A new study examines the ethics of early-phase HIV cure research, which presents ethical challenges because it poses high risks for research participants in the hopes of achieving a great reward.
[Photo: Left to right are Drs. Karine Dubé, Sandra B. Greene and Asheley Cockrell Skinner]
Dr. Karine Dubé, research assistant professor with the Public Health Leadership Program in the University of North Carolina Gillings School of Global Public Health, is first author of the study. Other co-authors from the Gillings School include Dr. Sandra B. Greene, professor of the practice of health policy, and Dr. Asheley Cockrell Skinner, adjunct associate professor, both in the UNC department of health policy and management.
The full article on their findings, “Perceptions of Equipoise, Risk-Benefit Ratios and ‘Otherwise Healthy Volunteers’ in the Context of Early-Phase HIV Cure Research in the United States: A Qualitative Inquiry,” was published online Oct. 6 in the Journal of Empirical Research on Human Research Ethics.
“Early-phase HIV cure research is unique because it is conducted against a background of highly effective antiretroviral therapy,” Dr. Dubé said. “In other words, finding cures involves introducing risky interventions with individuals who are enjoying an almost normal life expectancy.”
In 2015, the Food and Drug Administration (FDA) put an HIV cure study on clinical hold after determining that it represented unacceptable risks in people living with HIV who were ‘otherwise healthy.’ Dr. Dubé and her colleagues examined that case, which involved a compound called Panobinostat, to gather lessons learned from the field and to help define criteria for evaluating the ethical permissibility of future HIV cure studies.
The researchers also conducted 36 in-depth interviews with three types of key stakeholders involved with HIV cure research, including people living with HIV, biomedical HIV cure researchers and policymakers/regulators/bioethicists. In these interviews, the study team explored three ethical concepts relevant to finding a cure for HIV infection: 1) equipoise, 2) risk-benefit ratios and 3) the notion of ‘otherwise healthy volunteers.’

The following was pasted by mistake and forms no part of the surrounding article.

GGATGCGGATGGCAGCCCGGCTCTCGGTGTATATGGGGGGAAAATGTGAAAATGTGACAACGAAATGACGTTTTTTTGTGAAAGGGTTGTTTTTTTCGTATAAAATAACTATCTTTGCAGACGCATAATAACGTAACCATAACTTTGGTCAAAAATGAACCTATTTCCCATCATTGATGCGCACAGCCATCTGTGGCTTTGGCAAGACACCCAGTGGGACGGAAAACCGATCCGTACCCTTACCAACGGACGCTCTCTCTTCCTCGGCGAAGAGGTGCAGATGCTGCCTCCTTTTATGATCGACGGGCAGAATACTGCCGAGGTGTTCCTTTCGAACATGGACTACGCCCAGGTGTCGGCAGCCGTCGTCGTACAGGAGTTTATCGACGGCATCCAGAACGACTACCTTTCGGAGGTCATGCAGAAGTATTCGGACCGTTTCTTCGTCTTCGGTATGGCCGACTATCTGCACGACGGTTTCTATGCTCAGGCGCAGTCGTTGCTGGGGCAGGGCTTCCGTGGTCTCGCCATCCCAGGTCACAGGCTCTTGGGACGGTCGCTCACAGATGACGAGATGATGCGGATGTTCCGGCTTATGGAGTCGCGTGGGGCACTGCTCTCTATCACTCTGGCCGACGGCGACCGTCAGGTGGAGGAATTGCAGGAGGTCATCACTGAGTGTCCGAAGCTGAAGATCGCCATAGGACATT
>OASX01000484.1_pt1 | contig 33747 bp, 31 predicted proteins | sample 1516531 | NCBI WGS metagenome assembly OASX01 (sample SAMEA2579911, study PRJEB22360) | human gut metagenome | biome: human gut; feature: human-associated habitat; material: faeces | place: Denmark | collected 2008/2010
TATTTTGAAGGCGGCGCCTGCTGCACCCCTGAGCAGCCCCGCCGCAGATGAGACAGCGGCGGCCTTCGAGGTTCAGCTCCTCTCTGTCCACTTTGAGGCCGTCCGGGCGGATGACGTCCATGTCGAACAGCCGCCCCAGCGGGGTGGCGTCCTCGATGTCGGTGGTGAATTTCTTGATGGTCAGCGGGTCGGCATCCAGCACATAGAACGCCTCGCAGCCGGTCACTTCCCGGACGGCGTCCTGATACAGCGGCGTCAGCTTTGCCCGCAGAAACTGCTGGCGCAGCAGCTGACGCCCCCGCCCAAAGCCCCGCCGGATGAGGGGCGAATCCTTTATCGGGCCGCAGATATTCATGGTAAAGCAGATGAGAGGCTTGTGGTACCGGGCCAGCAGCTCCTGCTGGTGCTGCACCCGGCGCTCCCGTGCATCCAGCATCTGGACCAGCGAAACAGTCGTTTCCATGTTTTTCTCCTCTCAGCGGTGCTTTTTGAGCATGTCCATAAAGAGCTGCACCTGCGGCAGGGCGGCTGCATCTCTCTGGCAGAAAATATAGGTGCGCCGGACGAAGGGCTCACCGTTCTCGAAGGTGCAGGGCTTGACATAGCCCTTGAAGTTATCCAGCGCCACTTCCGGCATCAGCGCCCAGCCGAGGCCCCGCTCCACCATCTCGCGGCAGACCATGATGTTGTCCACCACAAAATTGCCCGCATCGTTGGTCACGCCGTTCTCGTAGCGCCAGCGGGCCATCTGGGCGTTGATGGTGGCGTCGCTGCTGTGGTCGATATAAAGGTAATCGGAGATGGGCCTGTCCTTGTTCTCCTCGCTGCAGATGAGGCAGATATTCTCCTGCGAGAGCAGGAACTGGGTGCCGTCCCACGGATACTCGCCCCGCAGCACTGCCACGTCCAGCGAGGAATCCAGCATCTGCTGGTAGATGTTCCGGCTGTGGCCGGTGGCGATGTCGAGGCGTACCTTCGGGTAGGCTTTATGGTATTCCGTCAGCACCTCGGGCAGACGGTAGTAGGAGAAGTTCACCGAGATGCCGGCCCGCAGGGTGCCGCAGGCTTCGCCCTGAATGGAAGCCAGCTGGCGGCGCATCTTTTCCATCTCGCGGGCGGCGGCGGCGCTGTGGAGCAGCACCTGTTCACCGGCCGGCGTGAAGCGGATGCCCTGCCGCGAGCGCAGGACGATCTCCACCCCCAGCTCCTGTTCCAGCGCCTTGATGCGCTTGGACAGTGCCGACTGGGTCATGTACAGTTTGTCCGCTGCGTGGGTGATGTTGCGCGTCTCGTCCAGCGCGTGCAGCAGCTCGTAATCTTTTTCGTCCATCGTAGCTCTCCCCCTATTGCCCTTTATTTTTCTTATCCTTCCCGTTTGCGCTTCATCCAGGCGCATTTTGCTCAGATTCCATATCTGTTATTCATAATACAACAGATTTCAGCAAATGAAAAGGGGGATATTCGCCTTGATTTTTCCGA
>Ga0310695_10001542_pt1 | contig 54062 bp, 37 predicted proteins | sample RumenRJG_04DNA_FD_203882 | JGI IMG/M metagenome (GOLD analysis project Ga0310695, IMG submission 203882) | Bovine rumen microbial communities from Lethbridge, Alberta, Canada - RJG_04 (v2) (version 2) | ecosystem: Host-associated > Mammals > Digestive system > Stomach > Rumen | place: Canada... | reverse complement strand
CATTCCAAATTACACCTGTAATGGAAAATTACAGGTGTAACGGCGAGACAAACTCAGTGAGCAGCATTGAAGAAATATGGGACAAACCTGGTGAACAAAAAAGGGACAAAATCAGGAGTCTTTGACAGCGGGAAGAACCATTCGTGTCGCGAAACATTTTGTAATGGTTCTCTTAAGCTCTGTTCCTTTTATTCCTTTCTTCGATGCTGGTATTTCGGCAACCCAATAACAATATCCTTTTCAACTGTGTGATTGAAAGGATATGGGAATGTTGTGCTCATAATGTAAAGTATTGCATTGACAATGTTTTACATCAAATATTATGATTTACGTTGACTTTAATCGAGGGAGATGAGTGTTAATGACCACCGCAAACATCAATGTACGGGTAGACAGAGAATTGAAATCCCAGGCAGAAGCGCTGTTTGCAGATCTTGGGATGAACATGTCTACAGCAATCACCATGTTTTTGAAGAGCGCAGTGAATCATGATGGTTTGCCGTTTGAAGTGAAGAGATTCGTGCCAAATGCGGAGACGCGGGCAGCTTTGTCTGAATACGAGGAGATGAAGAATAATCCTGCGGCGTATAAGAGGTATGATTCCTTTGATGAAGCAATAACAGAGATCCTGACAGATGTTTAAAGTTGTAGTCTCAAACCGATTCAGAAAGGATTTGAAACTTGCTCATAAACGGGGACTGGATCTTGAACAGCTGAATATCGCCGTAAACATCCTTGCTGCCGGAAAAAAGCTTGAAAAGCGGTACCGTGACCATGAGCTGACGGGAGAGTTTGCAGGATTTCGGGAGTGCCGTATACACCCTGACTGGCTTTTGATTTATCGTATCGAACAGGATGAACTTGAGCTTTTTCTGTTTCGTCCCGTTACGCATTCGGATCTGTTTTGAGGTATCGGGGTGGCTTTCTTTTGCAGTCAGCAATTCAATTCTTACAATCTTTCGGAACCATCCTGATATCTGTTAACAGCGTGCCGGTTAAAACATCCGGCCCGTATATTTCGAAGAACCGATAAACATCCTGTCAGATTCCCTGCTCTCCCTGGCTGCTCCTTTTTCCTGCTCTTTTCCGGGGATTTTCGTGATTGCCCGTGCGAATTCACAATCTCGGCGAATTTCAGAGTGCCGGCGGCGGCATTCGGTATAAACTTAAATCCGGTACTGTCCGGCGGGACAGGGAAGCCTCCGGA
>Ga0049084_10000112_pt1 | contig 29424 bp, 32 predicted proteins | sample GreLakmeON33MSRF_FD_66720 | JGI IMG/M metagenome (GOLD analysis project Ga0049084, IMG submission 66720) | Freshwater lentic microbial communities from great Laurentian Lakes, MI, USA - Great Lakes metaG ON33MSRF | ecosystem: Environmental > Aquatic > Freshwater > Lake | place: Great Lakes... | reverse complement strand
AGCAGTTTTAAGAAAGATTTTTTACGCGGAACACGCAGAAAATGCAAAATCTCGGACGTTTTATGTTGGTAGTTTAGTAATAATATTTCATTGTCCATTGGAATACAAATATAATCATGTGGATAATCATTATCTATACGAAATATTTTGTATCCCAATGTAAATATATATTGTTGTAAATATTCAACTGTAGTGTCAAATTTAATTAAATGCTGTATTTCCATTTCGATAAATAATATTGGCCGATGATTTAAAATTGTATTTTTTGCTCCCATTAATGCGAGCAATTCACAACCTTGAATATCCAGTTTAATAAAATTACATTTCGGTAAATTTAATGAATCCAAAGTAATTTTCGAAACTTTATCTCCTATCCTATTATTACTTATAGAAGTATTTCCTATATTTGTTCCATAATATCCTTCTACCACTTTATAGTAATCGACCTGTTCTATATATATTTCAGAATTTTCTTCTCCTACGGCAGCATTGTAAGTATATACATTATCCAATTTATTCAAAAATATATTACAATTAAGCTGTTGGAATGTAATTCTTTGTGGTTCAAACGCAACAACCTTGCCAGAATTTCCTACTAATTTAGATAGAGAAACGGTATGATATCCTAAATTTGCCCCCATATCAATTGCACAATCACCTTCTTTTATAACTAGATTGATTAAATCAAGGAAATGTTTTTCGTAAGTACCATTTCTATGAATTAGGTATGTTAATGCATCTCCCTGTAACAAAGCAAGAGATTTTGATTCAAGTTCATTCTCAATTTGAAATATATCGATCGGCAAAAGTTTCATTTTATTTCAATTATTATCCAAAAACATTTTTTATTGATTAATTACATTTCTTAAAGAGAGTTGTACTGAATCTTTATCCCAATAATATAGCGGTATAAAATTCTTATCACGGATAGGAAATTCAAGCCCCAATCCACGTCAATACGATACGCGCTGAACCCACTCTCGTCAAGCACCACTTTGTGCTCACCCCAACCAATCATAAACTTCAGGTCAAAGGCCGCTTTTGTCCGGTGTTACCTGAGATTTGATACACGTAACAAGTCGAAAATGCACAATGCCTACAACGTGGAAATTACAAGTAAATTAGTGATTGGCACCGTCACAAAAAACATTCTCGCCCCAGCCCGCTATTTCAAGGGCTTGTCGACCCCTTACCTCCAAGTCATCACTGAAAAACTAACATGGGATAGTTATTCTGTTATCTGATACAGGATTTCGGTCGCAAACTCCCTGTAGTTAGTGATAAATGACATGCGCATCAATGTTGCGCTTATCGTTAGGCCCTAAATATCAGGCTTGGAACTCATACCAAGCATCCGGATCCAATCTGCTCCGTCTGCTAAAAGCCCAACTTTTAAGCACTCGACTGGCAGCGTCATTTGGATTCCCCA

With equipoise, they found that interviewees varied in their definitions and perceptions of the term. (In research, the concept generally relates to whether medical experts have genuine uncertainty about whether one possible treatment would be more beneficial for a patient than a different treatment. If an expert believes one course of action is superior, some feel that there follows an ethical imperative to recommend that treatment.) In Dr. Dubé’s study, while the interviewees held differing views on what role equipoise should hold in HIV cure research, they largely agreed that the concept applies only to later-phase clinical trials.
The study found no clear measure of risk-benefit ratios in HIV cure research, primarily because it is difficult to weigh risks to participants with speculative benefits to science and society.
Finally, while the current FDA policy is to view people living with HIV as ‘otherwise healthy volunteers,’ most of the interviewees living with HIV revealed that they did not perceive themselves as such.
“We need to make sure that HIV cure research does not create undue vulnerabilities in people living with HIV,” Dr. Dubé said. “We need more rigorous social sciences and empirical bioethics research in the field of HIV cure, together with ongoing dialogue between key stakeholders – especially people living with HIV – to inform the development of best practices for conducting such research. There also is a need for practical, applied ethics to help support people living with HIV who feel a desire to provide meaningful input on HIV cure science.”
“I believe the impact of our findings extends beyond the field of HIV cure research, and even beyond HIV,” added Dr. Greene. “For example, there is a burgeoning body of research and clinical trials around oral immunotherapy for children with severe, life-threatening peanut allergies. During attempts to recruit ‘otherwise healthy patients’ to those trials, researchers also must be sensitive to the ethics of trading the known, safe strategy of total avoidance for the possibly risky process of gradual desensitization.”
The researchers suggested several next steps based on their findings, including enhanced efforts to educate potential HIV cure study participants about possible risks and benefits, and developing standard best practices for all HIV cure research.